Artificial intelligence technology has advanced to the stage where it is could be considered as accurate as trained medical experts in detecting illness and disease, according to a paper published in the Lancet Digital Health journal.
In a systematic review of 82 existing studies dating back as far as 1951, the paper compared the diagnostic performance of deep learning models and healthcare professionals based on medical imaging for any disease.
Deep learning is a form of AI which employs algorithms, big data and computing power to emulate human intelligence.
In medicine, it allows computers to identify patterns of disease by examining thousands of images before applying what they learn to new individual cases to provide a diagnosis.
Deep learning offers considerable promise for improving the accuracy and speed of diagnosis through medical imaging.
Lead author of the paper and affiliate of the University of Birmingham’s NHS foundation trust Dr Xiaoxuan Liu said the findings were encouraging but did not suggest AI could replace humans.
“There are a lot of headlines about AI outperforming humans, but our message is that it can at best be equivalent,” she said.
First of its kind
Studies for the review were carefully selected from 13 different specialty areas including ophthalmic disease, trauma and orthopaedics, cardiology, neurology and cancers of the breast, skin, lungs, thyroid, stomach and mouth.
Letters, preprints, scientific reports, and narrative reviews were included while studies based on animals or non-human samples and ones which presented duplicate data were excluded.
The paper found that deep learning algorithms can correctly detect diseases in 87% of cases, compared to 86% achieved by healthcare professionals.
“To our knowledge, this is the first systematic review and meta-analysis on the diagnostic accuracy of healthcare professionals versus deep learning algorithms using medical imaging,” Dr Liu wrote.
“After careful selection of studies with transparent reporting of diagnostic performance and validation of the algorithm in an out-of-sample population, we found deep learning algorithms to have equivalent sensitivity and specificity to healthcare professionals.”
But there were also some deficiencies in comparing the two.
“Most studies took the approach of assessing deep learning diagnostic accuracy in isolation, in a way that does not reflect clinical practice,” Dr Liu wrote.
“Many studies were excluded at screening because they did not provide comparisons with healthcare professionals – ie human vs machine – and very few of the included studies reported comparisons with healthcare professionals using the same test dataset.”
Only four studies provided healthcare professionals with additional clinical information, as they would have in clinical practice; one study also tested the scenario in which prior or historical imaging was provided to the algorithm and the healthcare professional; and four studies also considered diagnostic performance in an algorithm-plus-clinician scenario.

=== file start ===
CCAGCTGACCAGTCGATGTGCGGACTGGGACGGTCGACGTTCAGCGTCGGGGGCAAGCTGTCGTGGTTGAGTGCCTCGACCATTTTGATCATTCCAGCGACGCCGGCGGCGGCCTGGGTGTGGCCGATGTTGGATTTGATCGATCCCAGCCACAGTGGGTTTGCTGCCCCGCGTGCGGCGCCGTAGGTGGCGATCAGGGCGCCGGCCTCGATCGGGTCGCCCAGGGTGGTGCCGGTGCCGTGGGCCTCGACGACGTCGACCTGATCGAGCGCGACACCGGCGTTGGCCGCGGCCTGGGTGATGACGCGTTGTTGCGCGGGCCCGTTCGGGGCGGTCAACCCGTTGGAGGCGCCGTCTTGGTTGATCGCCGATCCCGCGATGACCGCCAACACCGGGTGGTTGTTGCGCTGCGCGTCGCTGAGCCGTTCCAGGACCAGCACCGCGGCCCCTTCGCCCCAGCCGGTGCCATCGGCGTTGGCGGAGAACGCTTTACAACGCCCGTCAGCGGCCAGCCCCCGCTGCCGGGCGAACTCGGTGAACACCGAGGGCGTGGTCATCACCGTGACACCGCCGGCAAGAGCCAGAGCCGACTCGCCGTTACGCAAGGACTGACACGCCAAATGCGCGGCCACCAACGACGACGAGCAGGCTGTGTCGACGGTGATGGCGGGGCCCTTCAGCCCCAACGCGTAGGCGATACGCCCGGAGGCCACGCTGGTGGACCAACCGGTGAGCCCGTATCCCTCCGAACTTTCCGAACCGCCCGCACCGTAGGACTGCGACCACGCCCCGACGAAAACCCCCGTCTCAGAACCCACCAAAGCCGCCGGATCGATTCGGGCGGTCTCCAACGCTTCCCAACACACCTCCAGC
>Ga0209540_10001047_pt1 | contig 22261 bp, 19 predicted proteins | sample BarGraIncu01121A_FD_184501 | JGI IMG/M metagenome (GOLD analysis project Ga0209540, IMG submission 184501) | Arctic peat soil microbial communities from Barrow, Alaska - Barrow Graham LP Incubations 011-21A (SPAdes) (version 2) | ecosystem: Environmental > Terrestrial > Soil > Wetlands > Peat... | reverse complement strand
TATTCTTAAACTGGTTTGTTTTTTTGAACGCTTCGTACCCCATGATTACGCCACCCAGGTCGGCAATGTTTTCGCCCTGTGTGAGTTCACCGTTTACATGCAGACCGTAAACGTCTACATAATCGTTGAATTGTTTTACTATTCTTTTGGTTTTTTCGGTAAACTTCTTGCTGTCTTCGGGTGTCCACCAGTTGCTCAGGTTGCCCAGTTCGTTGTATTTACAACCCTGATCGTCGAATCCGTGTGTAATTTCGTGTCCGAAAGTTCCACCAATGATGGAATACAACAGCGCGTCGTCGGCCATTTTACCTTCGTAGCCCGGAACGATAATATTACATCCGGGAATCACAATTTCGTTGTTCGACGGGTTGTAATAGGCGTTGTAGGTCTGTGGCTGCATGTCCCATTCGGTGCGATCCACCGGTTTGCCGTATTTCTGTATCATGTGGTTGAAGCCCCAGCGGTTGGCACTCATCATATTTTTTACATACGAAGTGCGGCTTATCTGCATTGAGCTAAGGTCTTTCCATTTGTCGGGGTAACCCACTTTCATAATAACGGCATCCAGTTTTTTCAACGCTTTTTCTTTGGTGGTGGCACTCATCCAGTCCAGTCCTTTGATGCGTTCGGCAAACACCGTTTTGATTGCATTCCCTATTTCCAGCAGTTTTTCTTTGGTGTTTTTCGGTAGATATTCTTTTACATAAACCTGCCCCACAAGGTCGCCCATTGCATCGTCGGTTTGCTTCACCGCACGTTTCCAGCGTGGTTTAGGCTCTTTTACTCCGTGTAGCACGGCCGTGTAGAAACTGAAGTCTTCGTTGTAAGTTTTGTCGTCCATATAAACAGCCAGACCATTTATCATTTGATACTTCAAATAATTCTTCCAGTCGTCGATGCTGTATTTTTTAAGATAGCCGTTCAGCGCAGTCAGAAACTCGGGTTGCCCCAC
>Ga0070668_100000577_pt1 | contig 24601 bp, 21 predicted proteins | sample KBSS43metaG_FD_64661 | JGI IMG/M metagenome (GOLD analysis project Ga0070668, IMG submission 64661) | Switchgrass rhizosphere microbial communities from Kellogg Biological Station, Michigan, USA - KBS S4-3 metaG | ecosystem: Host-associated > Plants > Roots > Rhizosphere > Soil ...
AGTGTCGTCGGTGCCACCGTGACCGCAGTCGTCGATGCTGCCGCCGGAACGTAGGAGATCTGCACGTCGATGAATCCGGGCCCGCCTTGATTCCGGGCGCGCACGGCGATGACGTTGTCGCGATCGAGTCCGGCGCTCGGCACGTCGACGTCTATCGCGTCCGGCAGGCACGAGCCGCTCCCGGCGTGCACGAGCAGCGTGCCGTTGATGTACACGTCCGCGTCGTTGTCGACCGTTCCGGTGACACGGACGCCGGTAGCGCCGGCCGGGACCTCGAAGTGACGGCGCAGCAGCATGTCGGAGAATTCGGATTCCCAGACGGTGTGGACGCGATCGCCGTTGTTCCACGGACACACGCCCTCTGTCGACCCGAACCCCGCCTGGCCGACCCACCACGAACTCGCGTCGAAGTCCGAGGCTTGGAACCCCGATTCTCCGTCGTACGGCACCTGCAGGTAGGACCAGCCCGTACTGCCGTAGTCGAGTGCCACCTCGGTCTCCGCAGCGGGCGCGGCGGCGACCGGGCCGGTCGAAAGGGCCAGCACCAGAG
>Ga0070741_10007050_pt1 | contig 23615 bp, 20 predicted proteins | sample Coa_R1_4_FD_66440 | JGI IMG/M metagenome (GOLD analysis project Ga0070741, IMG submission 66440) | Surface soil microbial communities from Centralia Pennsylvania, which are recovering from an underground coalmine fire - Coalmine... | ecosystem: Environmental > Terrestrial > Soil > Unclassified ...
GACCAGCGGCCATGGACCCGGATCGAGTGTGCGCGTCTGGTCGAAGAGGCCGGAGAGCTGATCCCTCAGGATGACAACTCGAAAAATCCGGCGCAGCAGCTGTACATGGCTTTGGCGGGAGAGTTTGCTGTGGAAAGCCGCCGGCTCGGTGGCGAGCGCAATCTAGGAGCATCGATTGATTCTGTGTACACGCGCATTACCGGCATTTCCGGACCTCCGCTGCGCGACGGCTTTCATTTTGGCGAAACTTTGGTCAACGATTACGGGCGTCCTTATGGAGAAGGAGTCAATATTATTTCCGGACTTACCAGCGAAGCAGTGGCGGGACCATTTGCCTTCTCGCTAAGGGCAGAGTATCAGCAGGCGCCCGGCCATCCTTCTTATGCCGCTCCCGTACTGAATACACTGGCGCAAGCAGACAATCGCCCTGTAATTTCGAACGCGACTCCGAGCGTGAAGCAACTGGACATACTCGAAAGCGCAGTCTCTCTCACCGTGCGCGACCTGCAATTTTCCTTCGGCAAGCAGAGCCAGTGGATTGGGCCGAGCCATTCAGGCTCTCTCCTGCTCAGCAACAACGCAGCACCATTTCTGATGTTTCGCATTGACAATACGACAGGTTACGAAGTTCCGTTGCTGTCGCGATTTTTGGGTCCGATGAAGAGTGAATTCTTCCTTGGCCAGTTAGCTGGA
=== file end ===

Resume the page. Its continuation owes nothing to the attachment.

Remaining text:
Artificial intelligence technology has already started to transform daily life through applications such as photo captioning, speech recognition, natural language translation, robotics, and advances in self-driving cars.
Many people anticipate similar success in the health industry, particularly in diagnostics.
Some have even suggested that AI and deep learning applications will replace whole medical disciplines or create new roles for doctors to fulfil, such as “information specialists”.
But others, such as Assistant Professor of Radiology at the University of Pennsylvania Tessa Cook, are cautious of deep learning’s perceived superiority over humans.
Ms Cook resides at the Perelman School of Medicine and said the findings of Dr Liu’s paper require further investigation before being deemed conclusive.
“With increasing hype of the potential of AI in medicine, [the review’s results] could be misconstrued as machine diagnosis being better than human diagnosis: why have a human doctor when a digital one would be just as good, maybe better?,” she said.
“Given the extensive discussion surrounding the limitations of the review, claiming equivalence or superiority of AI over humans could be premature – perhaps the better conclusion is that, in the narrow public body of work comparing AI with human physicians, AI is no worse than humans, but the data is sparse and it might be too soon to tell.”
Speed and accuracy
Dr Liu’s paper acknowledged the role of healthcare professionals in disease diagnosis, as well as the “enormous potential” of deep learning algorithms in improving the speed and accuracy of the process.
“It is important to note AI did not substantially outperform human diagnosis,” she wrote.
“From this exploratory meta-analysis, we cautiously state that the accuracy of deep learning algorithms is equivalent to healthcare professionals, while acknowledging that more studies considering the integration of such algorithms in real-world settings are needed.”
In the US, more than 30 AI algorithms for healthcare have been approved to date by the Food and Drug Administration.
Concerns have been raised about whether study designs are biased in favour of machine learning, and the degree to which the findings are applicable to real-world clinical practice.